Strip him of his wigs, beards, and beanies, and you might be hard-pressed to place Christopher Guest as dim-bulb rocker Nigel Tufnel in This Is Spinal Tap or shirty choreographer Corky St. Clair in Waiting for Guffman. This week, MoMA will host a retrospective devoted to the master comedian, who never cracks a smile. Adam Sternbergh spoke to him about what exactly he finds funny.
You’re best known for your “mockumentaries.” Is that a term you like?
It’s a term I don’t like or use. I think it’s a bit cheesy. The last three films I’ve done have been in a documentary form. The next one, in fact, will not be.
Since you co-wrote This Is Spinal Tap, that style has become more pervasive.
I’ve never seen another one. But I’ll take your word for it.
What about The Office? You must have seen that.
The Office was not improvised. It was a written show. But, yes, I happen to think—and we’re talking about the British Office—that’s the best TV show I’ve ever seen.
Do stunt documentaries like Super Size Me or Fahrenheit 9/11 make it harder to borrow the genre’s conventions?
No, no, not at all. You could do a parody of a Michael Moore movie. But I don’t know what the point would be. I love documentaries. My problem is when the filmmaker becomes the star.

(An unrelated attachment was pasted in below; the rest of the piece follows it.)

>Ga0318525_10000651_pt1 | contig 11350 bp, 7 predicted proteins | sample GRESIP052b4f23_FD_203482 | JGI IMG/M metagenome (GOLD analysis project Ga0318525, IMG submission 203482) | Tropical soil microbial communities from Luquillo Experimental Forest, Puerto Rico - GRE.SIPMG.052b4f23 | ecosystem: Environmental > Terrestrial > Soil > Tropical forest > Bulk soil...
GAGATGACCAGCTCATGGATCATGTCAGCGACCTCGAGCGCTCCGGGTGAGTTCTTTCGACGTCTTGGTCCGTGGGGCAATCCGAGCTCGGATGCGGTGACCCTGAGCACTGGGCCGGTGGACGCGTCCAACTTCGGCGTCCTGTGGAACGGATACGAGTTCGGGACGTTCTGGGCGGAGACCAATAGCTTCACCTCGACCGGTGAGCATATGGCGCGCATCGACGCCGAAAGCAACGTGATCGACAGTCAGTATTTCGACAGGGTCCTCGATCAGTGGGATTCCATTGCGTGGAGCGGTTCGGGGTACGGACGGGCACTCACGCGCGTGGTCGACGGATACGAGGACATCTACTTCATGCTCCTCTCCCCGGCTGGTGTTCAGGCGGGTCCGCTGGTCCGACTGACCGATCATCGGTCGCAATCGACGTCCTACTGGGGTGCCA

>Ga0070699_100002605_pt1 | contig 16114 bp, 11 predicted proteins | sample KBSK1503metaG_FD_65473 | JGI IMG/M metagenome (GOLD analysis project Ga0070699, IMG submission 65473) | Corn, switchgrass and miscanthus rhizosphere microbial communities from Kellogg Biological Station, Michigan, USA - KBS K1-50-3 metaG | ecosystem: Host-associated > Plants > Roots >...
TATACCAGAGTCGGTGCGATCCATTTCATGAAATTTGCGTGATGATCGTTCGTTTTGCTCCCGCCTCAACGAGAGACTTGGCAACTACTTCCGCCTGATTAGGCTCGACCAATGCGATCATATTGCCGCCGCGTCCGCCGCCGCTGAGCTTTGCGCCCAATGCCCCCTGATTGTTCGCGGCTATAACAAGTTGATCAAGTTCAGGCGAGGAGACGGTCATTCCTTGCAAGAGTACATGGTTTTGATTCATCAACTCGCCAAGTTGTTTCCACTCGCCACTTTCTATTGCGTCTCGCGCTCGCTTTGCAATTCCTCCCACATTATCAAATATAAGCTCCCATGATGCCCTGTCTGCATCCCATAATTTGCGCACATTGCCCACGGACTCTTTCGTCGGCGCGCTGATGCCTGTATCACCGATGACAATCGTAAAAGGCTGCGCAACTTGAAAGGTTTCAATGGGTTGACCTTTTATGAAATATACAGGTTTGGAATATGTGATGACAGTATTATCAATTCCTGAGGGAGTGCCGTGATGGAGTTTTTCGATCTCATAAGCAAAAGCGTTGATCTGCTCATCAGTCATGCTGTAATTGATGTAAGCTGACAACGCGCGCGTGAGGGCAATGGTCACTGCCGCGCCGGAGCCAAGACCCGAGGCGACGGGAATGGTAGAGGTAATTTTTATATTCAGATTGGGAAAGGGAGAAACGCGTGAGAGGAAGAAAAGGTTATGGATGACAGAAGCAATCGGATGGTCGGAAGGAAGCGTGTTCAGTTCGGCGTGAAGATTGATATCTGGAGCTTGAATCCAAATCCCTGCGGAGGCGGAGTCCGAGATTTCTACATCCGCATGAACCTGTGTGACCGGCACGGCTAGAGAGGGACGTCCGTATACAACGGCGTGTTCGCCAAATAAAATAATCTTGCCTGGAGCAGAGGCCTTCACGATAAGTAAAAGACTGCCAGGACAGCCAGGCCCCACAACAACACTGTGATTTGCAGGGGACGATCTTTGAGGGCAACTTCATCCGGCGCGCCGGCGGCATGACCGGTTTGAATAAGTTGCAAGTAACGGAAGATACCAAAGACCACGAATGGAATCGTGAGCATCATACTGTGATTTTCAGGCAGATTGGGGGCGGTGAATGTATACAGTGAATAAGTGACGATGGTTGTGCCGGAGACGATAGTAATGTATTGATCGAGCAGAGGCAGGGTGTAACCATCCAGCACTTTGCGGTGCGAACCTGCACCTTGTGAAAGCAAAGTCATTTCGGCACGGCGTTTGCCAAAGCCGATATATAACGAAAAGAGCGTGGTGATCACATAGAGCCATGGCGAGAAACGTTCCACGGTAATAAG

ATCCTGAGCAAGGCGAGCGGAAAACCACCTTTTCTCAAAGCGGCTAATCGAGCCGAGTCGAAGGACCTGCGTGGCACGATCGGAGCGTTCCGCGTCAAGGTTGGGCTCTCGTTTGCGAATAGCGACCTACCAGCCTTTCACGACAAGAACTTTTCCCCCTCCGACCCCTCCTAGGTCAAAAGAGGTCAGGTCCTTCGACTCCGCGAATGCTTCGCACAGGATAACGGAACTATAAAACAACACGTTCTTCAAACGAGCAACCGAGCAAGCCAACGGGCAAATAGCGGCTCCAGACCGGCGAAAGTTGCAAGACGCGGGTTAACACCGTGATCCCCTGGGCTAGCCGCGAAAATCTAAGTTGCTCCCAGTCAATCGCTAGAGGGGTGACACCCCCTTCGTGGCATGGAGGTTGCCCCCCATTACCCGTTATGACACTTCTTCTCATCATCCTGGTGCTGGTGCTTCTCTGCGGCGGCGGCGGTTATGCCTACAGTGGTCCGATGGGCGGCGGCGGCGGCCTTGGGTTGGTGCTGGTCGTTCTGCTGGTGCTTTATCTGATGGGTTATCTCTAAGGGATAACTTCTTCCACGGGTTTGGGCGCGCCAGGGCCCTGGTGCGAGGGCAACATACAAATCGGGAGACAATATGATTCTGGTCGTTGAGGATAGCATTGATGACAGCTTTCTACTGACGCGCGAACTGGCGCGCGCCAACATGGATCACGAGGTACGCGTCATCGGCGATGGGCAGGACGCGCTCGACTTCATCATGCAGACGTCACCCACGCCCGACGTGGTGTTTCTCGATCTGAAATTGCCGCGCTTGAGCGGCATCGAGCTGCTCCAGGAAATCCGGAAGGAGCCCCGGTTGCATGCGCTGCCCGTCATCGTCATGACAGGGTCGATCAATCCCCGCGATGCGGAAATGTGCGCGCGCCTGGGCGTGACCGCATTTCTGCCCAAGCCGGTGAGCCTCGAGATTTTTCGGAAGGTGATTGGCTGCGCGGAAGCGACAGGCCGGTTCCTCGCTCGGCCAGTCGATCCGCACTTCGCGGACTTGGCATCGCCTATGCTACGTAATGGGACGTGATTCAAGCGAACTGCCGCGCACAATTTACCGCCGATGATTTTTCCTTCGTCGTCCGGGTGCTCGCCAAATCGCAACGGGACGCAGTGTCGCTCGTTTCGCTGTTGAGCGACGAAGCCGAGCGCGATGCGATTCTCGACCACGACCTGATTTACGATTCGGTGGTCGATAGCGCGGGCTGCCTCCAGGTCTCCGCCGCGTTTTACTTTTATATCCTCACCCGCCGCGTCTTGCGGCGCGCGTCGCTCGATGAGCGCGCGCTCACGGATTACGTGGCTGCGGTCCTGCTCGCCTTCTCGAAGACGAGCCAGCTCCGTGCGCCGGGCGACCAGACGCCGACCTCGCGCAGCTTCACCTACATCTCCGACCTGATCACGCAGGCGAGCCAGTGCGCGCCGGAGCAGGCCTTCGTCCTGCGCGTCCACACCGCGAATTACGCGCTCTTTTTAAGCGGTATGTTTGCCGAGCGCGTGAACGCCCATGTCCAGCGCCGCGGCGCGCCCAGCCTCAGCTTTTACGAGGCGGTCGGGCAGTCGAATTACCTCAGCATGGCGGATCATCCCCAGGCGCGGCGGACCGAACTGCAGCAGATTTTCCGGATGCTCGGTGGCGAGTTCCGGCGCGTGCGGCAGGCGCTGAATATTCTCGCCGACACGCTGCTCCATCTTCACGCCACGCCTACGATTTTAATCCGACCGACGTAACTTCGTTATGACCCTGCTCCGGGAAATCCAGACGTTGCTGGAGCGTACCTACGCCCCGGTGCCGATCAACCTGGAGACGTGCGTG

The reality-TV boom has further accustomed audiences to a documentary style—
I’ve never seen a reality show. I don’t watch television. The fun part about doing our movies is that you’re creating something using the talents of people, rather than finding these pathetic people who are thrust into these situations. That to me is completely artless.
Do you go see the big comedy movies?
No, because “big comedy movie” equals “not funny” to me.
As part of the retrospective, you’ll have to talk about comedy—something comedians famously hate to do.
I find it really appalling when people talk about comedy. The minute you start pontificating, it’s like, “Please don’t be alive anymore.”
But do you ever talk to your collaborators about why certain things work?
You’ll never rewatch a scene and talk about why it did or didn’t succeed?
No. You can’t do that. That would be very wrong. It’s a very primitive level, of this is funny or it’s not funny. It’s brutal.
A lot of fans regard your movies as safe havens for great comic actors, like Eugene Levy or Catherine O’Hara.
I’m very aware of that. One of the great joys for me is to create an atmosphere where they can do what they do best.
So are there other good comic actors currently being wasted whom you could rescue?
No. I don’t believe so. I get calls all the time from agents of very well-known people saying, “Can they be in your movies?” And I say, “No, they can’t.”